General powers of attorney, durable powers of attorney, limited powers of attorney, medical powers of attorney, and advance directives are important tools that you can use as part of your estate plan, end-of-life planning, or to accomplish specific goals when you need a trusted agent to conduct business on your behalf.
In this article, we will answer some common questions about powers of attorney (POAs) in Texas, including:
- What you can accomplish with a POA in Texas,
- The difference between a general, durable, and limited POA,
- The difference between a medical power of attorney and a living will, and
- The difference between an executor and an agent with a POA.
Powers of Attorney in Texas – What are They and When Do You Need One?
A power of attorney, or “POA,” is a formal legal document that gives an “agent” permission to make certain decisions or take certain actions on behalf of another person, the “principal.”
When do you need a power of attorney in Texas?
Any time you (the “principal”) need someone to make decisions or take actions on your behalf because you cannot – whether it is because you are physically absent or mentally incapable, you will need a power of attorney to allow an agent to handle your affairs for you.
The type of power of attorney you need will depend on your circumstances – the POA could be used to handle your financial affairs, medical decisions, or end-of-life decisions, and a power of attorney can be limited in its scope as needed.
General Power of Attorney
A general power of attorney gives the agent authority to conduct business on behalf of the principal, including managing real estate, bank accounts, financial transactions, or business affairs.
A general POA does not last forever – it may end when:
- The document specifies that it ends,
- Once a specified task has been completed,
- The principal dies,
- The principal becomes incapacitated, or
- The principal revokes the power of attorney.
Durable Power of Attorney
Because a general power of attorney terminates when the principal becomes incapacitated, you would not use it for end-of-life planning or in any situation where incapacitation is expected.
In this case, you would use a durable power of attorney which allows the agent to conduct business on behalf of the principal and manage their financial affairs 1) even though the principal becomes incapacitated or 2) once the principal becomes incapacitated.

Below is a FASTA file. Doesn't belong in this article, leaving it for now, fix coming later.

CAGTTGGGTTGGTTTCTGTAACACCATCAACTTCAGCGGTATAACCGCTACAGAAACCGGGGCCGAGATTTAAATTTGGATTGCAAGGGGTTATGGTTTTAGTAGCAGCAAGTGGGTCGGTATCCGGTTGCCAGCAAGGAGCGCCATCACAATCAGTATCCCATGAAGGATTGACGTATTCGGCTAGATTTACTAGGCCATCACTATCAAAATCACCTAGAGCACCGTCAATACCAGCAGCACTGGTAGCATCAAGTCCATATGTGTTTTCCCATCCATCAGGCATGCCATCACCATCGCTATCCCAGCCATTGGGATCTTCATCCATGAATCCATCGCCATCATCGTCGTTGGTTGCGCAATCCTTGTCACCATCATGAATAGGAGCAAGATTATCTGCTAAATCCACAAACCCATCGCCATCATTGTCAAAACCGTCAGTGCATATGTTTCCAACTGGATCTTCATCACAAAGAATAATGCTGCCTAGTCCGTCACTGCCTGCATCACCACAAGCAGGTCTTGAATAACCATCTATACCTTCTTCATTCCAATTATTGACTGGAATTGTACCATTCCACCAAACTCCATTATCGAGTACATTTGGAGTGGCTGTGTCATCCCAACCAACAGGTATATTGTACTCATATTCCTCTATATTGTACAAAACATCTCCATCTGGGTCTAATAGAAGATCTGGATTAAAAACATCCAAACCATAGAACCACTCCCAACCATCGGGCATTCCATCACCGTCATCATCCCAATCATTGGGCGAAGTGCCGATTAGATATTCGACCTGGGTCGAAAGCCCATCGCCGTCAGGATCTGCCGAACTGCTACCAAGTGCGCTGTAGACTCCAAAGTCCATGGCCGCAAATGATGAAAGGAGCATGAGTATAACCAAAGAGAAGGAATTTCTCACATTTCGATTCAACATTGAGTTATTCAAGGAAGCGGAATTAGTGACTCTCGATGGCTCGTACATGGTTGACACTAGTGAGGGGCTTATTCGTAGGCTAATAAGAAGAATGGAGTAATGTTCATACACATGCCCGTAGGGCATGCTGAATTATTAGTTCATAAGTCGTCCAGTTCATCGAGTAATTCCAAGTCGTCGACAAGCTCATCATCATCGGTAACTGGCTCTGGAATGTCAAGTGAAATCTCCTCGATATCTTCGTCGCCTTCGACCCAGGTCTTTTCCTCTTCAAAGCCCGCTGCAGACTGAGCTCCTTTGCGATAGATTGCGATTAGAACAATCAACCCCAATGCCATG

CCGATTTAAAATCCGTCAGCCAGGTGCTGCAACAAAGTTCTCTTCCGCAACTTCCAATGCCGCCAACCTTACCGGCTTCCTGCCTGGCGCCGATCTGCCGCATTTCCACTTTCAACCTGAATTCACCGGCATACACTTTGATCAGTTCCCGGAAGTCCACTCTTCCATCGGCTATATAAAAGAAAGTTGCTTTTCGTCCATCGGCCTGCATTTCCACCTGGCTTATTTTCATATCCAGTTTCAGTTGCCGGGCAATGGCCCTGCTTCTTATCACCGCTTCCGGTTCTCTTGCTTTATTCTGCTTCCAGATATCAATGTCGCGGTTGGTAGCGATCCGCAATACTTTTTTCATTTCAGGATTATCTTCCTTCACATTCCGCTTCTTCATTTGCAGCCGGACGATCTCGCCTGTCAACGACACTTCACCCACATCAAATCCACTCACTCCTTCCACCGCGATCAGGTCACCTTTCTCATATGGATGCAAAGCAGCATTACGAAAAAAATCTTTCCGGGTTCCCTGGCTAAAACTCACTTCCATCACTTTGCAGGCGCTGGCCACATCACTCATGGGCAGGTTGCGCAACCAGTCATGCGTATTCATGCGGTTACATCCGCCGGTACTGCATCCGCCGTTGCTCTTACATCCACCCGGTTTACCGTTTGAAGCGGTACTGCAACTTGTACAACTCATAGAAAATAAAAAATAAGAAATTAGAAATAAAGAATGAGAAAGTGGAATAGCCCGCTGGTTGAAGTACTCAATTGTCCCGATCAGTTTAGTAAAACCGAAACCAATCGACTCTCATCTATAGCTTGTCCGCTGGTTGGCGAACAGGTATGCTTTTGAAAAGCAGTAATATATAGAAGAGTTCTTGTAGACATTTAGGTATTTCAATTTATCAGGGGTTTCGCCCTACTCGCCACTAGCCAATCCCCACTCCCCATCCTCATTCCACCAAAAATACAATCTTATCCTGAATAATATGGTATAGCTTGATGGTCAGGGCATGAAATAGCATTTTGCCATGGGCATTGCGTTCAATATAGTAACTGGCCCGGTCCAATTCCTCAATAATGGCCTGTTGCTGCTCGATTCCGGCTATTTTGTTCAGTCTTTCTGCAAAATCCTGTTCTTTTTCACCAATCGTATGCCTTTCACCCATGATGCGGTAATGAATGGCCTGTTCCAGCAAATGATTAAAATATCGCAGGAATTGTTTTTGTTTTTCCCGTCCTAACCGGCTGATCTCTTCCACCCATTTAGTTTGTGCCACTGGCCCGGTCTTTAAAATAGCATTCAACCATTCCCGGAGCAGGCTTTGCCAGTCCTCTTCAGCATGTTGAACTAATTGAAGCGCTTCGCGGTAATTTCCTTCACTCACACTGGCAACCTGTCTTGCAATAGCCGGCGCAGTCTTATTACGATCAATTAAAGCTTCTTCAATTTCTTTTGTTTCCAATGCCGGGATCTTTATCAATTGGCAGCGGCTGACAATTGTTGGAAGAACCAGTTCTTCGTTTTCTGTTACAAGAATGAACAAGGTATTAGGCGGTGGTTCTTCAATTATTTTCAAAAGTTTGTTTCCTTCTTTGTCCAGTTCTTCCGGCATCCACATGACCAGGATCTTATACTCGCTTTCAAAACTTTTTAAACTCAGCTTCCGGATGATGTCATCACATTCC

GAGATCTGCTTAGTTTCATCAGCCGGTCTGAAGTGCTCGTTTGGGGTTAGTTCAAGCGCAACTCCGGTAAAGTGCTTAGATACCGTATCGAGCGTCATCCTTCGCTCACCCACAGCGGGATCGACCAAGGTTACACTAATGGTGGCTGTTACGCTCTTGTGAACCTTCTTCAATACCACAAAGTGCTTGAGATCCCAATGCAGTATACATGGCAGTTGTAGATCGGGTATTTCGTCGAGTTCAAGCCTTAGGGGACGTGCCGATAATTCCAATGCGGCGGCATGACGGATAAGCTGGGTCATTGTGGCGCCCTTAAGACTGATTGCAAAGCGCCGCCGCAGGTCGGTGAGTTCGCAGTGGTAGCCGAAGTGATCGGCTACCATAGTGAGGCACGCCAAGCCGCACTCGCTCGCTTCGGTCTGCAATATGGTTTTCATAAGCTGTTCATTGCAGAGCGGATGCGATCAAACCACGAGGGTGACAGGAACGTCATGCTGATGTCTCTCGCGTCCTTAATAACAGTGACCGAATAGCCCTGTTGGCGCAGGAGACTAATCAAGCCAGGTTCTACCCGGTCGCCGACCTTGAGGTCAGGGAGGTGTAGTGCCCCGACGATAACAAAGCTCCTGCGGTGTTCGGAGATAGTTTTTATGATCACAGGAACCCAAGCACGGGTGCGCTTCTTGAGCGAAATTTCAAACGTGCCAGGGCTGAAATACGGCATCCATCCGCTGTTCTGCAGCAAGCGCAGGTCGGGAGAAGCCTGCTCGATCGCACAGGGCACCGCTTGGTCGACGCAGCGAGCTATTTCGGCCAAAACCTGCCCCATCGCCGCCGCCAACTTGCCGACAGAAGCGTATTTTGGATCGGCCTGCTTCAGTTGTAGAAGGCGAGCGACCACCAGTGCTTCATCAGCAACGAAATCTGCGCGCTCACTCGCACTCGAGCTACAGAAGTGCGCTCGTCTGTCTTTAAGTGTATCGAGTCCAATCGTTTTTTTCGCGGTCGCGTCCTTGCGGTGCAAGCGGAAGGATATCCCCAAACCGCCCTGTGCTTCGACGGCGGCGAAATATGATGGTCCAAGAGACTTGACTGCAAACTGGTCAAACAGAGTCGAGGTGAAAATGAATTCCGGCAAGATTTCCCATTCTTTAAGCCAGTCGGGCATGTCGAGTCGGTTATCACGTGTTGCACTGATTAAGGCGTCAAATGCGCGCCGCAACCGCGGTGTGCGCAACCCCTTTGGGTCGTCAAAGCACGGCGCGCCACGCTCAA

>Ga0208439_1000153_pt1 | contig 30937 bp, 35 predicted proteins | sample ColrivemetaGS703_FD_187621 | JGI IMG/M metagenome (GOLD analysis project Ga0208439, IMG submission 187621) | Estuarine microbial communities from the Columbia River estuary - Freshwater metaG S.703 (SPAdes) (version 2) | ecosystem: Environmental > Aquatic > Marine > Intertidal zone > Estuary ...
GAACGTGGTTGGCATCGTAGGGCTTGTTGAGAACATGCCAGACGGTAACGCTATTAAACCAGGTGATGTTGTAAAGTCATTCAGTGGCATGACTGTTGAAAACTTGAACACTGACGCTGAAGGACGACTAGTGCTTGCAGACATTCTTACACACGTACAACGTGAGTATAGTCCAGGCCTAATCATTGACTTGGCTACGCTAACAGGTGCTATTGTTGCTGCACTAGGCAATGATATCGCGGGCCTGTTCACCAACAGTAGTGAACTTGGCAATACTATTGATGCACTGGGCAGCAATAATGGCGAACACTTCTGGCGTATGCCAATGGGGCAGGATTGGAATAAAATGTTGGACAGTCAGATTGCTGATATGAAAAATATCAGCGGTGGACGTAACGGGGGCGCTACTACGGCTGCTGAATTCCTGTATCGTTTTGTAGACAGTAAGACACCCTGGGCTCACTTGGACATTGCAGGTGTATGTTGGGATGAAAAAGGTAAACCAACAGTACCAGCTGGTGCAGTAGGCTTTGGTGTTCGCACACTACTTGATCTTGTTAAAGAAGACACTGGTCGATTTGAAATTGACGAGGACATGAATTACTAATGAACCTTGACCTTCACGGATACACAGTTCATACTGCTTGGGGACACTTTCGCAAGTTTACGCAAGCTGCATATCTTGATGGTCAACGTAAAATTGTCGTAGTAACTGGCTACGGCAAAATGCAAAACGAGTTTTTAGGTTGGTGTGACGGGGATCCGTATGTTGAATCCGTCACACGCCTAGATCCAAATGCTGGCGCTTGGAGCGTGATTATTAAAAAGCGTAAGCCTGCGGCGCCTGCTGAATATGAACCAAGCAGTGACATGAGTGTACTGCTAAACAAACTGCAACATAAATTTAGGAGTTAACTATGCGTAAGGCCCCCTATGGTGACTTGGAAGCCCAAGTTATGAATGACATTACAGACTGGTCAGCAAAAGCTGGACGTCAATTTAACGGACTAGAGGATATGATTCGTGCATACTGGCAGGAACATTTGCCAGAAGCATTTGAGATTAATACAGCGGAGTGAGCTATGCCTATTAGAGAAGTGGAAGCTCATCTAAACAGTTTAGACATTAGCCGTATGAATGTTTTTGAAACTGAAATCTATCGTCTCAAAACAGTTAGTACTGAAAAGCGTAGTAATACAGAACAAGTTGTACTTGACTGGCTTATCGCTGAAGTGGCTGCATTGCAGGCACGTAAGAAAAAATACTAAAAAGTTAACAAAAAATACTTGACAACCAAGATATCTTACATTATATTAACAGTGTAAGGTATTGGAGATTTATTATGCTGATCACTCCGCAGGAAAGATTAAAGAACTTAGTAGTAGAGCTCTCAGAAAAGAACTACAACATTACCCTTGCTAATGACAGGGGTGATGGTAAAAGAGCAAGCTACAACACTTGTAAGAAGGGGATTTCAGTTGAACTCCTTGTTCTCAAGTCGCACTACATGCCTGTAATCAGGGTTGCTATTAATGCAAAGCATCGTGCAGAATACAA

Limited Power of Attorney
You can also limit the agent’s authority to specific actions or a specific timeframe, allowing them to conduct single or multiple specified transactions without giving the agent full authority over your bank account and finances.
For example, you could give someone a limited power of attorney to conduct transactions at the DMV or to communicate with the comptroller about your state taxes.
Medical Powers of Attorney and Advanced Directives – What’s the Difference?
A durable or general power of attorney typically is used for financial or business affairs, while a medical power of attorney appoints an agent who is authorized to make healthcare decisions on your behalf should you become incapacitated and unable to communicate your wishes.
A medical power of attorney can be used even if you are not diagnosed with a terminal illness for purposes other than end-of-life planning.
Advance Directives/ Living Will
An advance directive, or “living will,” is used for end-of-life care to document your wishes for the medical treatment you want to receive and to give a trusted agent the authority to make decisions on your behalf if you cannot communicate your wishes.
DNR/ Do Not Resuscitate Order
An advance directive does not automatically include a DNR order, but you can include a DNR order with your advance directives if you choose. A DNR order documents that you do not wish life-saving procedures to be performed if your heart stops or you stop breathing.
What’s the Difference Between an Executor of an Estate and an Agent with a POA?
A general or durable power of attorney terminates upon the principal’s death, and the executor or personal representative of the estate then takes over the task of managing and wrapping up the person’s financial affairs, including:
- Estate administration,
- Making an inventory of the estate,
- Paying the estate’s debts,
- Recovery funds owed to the estate,
- Providing an accounting to the beneficiaries upon request (15 months after appointment), and
- Distributing the assets of the estate to the beneficiaries as identified in the decedent’s will.
Please feel free to contact one of our Murray Lobb attorneys to obtain our assistance with powers of attorney, living wills, advanced directives, probate administration, or other issues related to estate planning or the probate process. We also remain available to help you with all your general corporate, construction law, business, and estate planning needs.